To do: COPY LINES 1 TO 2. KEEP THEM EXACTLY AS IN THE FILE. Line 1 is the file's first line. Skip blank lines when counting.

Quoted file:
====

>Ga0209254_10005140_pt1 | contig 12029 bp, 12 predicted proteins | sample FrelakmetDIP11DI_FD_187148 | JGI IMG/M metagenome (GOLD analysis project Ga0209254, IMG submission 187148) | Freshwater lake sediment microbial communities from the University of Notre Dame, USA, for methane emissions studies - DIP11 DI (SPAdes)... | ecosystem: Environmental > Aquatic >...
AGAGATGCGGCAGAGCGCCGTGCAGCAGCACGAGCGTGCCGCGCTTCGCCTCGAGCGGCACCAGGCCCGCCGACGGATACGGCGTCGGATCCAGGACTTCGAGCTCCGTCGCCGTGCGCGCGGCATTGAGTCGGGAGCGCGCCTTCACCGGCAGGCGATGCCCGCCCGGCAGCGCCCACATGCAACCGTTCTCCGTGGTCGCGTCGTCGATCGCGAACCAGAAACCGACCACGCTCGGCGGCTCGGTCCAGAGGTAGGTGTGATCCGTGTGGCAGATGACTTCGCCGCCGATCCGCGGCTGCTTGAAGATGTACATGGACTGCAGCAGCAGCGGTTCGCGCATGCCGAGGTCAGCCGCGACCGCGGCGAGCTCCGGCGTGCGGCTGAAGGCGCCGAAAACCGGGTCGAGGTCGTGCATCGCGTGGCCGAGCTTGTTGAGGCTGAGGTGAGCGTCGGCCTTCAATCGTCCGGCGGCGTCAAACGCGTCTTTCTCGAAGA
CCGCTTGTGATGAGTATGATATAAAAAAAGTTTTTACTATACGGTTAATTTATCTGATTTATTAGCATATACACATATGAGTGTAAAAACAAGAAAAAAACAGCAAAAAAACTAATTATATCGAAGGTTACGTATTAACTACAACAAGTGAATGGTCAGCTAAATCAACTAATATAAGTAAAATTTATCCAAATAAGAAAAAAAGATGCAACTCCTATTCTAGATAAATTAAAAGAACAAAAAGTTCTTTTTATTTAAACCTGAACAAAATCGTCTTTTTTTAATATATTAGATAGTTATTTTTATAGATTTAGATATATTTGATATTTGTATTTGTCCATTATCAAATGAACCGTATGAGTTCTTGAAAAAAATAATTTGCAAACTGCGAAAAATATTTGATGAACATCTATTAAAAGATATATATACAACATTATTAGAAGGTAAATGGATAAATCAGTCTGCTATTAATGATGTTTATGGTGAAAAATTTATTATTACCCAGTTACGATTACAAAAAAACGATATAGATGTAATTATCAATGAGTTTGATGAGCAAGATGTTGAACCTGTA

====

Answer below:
>Ga0209254_10005140_pt1 | contig 12029 bp, 12 predicted proteins | sample FrelakmetDIP11DI_FD_187148 | JGI IMG/M metagenome (GOLD analysis project Ga0209254, IMG submission 187148) | Freshwater lake sediment microbial communities from the University of Notre Dame, USA, for methane emissions studies - DIP11 DI (SPAdes)... | ecosystem: Environmental > Aquatic >...
AGAGATGCGGCAGAGCGCCGTGCAGCAGCACGAGCGTGCCGCGCTTCGCCTCGAGCGGCACCAGGCCCGCCGACGGATACGGCGTCGGATCCAGGACTTCGAGCTCCGTCGCCGTGCGCGCGGCATTGAGTCGGGAGCGCGCCTTCACCGGCAGGCGATGCCCGCCCGGCAGCGCCCACATGCAACCGTTCTCCGTGGTCGCGTCGTCGATCGCGAACCAGAAACCGACCACGCTCGGCGGCTCGGTCCAGAGGTAGGTGTGATCCGTGTGGCAGATGACTTCGCCGCCGATCCGCGGCTGCTTGAAGATGTACATGGACTGCAGCAGCAGCGGTTCGCGCATGCCGAGGTCAGCCGCGACCGCGGCGAGCTCCGGCGTGCGGCTGAAGGCGCCGAAAACCGGGTCGAGGTCGTGCATCGCGTGGCCGAGCTTGTTGAGGCTGAGGTGAGCGTCGGCCTTCAATCGTCCGGCGGCGTCAAACGCGTCTTTCTCGAAGA